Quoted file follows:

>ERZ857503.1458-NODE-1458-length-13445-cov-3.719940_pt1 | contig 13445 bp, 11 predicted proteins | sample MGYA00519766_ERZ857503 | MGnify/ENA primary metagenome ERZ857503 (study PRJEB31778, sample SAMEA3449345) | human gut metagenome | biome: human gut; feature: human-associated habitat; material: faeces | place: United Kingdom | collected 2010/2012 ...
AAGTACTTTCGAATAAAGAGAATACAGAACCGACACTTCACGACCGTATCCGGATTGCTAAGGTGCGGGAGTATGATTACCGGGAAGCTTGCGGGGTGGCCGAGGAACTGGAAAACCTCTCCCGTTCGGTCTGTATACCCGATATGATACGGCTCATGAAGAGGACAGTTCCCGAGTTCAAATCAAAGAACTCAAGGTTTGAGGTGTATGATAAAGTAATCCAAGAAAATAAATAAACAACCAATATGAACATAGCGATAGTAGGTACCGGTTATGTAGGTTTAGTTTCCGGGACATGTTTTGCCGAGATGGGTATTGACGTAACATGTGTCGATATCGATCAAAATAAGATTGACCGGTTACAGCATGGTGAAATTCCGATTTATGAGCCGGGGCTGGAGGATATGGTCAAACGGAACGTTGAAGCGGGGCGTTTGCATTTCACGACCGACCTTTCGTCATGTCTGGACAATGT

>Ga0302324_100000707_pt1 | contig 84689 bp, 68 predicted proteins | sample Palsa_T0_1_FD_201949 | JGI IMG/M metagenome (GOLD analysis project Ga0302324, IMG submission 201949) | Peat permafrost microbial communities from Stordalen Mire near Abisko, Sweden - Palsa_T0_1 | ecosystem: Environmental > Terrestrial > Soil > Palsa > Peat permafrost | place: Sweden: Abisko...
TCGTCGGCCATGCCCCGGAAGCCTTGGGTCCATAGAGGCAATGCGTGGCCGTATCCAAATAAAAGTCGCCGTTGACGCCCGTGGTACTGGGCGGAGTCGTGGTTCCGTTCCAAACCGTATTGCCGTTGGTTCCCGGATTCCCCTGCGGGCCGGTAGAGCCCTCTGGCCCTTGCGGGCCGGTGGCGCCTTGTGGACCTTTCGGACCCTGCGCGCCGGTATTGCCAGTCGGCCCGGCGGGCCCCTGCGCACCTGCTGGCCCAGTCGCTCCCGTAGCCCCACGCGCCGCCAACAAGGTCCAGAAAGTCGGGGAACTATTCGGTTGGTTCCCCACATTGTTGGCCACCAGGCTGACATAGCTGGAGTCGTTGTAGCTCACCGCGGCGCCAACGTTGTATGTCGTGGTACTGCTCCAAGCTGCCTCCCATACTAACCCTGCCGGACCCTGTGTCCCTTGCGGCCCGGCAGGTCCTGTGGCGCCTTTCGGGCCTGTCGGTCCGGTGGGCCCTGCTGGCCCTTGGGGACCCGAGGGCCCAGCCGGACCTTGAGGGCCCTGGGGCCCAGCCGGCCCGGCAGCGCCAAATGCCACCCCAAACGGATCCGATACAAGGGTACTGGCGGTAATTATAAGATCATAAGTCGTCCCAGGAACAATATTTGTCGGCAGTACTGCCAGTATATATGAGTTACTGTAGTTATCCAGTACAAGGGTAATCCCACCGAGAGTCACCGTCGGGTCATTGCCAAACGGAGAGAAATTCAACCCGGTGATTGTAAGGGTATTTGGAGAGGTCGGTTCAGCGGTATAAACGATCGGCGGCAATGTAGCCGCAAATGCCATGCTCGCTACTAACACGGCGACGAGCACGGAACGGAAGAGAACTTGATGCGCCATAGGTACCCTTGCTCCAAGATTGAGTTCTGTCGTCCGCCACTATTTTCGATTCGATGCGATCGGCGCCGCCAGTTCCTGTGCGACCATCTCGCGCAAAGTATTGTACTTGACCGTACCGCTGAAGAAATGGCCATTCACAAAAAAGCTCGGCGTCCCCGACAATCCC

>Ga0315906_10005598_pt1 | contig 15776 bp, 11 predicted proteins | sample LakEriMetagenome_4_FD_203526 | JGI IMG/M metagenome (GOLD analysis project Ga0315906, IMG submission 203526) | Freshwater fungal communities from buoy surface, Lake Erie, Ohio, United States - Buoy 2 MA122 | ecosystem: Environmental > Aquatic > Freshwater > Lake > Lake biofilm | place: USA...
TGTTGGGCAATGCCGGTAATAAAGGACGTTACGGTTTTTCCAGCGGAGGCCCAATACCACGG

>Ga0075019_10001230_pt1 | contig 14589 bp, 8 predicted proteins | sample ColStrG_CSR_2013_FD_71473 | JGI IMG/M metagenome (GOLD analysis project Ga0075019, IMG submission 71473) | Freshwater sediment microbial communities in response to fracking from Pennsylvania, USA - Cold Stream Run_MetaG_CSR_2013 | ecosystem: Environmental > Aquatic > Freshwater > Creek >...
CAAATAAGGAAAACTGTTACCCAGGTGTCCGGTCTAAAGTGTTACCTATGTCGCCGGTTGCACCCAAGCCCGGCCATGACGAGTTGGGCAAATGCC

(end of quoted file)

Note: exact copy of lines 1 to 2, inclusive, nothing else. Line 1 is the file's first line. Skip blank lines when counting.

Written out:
>ERZ857503.1458-NODE-1458-length-13445-cov-3.719940_pt1 | contig 13445 bp, 11 predicted proteins | sample MGYA00519766_ERZ857503 | MGnify/ENA primary metagenome ERZ857503 (study PRJEB31778, sample SAMEA3449345) | human gut metagenome | biome: human gut; feature: human-associated habitat; material: faeces | place: United Kingdom | collected 2010/2012 ...
AAGTACTTTCGAATAAAGAGAATACAGAACCGACACTTCACGACCGTATCCGGATTGCTAAGGTGCGGGAGTATGATTACCGGGAAGCTTGCGGGGTGGCCGAGGAACTGGAAAACCTCTCCCGTTCGGTCTGTATACCCGATATGATACGGCTCATGAAGAGGACAGTTCCCGAGTTCAAATCAAAGAACTCAAGGTTTGAGGTGTATGATAAAGTAATCCAAGAAAATAAATAAACAACCAATATGAACATAGCGATAGTAGGTACCGGTTATGTAGGTTTAGTTTCCGGGACATGTTTTGCCGAGATGGGTATTGACGTAACATGTGTCGATATCGATCAAAATAAGATTGACCGGTTACAGCATGGTGAAATTCCGATTTATGAGCCGGGGCTGGAGGATATGGTCAAACGGAACGTTGAAGCGGGGCGTTTGCATTTCACGACCGACCTTTCGTCATGTCTGGACAATGT